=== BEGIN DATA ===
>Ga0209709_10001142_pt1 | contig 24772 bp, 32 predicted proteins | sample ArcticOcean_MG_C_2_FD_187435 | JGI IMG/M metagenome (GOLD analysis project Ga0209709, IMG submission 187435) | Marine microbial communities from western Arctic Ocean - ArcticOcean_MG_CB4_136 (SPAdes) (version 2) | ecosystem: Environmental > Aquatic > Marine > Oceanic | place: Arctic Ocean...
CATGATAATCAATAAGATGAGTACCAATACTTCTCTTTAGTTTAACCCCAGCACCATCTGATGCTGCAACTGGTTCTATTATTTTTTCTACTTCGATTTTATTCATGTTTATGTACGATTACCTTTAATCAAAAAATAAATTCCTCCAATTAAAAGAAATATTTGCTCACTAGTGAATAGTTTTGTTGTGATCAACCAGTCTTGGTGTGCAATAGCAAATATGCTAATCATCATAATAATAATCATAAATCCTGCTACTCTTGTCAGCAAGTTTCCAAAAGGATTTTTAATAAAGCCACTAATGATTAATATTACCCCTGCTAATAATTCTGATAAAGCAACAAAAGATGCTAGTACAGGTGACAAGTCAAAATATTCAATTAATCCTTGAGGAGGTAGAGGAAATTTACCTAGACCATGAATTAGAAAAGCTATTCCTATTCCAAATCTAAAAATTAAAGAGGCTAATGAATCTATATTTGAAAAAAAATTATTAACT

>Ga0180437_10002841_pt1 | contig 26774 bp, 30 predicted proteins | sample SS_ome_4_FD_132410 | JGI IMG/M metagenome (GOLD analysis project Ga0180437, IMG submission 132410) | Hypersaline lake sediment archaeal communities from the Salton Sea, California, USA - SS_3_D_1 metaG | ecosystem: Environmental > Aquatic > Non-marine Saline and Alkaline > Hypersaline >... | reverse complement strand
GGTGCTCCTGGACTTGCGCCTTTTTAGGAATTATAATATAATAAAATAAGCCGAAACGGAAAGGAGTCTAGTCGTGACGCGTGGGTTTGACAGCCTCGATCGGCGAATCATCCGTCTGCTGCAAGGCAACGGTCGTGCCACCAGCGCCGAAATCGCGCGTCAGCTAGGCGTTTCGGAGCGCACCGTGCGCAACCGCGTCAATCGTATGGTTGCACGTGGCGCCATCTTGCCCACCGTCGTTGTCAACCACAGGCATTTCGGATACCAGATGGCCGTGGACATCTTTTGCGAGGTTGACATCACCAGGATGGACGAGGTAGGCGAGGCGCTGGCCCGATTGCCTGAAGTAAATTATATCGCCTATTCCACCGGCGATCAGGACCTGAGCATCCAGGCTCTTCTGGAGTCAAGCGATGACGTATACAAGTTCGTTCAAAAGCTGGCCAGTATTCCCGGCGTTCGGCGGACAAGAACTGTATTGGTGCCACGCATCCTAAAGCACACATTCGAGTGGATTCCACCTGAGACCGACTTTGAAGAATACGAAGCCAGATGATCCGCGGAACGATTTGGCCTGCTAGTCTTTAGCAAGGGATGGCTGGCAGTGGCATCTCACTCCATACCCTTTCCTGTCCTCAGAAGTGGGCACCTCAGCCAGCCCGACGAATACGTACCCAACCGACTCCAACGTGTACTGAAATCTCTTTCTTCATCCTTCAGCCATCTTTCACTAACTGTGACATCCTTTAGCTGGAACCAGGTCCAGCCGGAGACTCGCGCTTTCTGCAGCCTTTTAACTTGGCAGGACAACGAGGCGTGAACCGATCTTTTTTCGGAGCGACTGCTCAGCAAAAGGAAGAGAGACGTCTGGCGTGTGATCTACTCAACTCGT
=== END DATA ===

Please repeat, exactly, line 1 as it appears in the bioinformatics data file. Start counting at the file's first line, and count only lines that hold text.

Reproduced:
>Ga0209709_10001142_pt1 | contig 24772 bp, 32 predicted proteins | sample ArcticOcean_MG_C_2_FD_187435 | JGI IMG/M metagenome (GOLD analysis project Ga0209709, IMG submission 187435) | Marine microbial communities from western Arctic Ocean - ArcticOcean_MG_CB4_136 (SPAdes) (version 2) | ecosystem: Environmental > Aquatic > Marine > Oceanic | place: Arctic Ocean...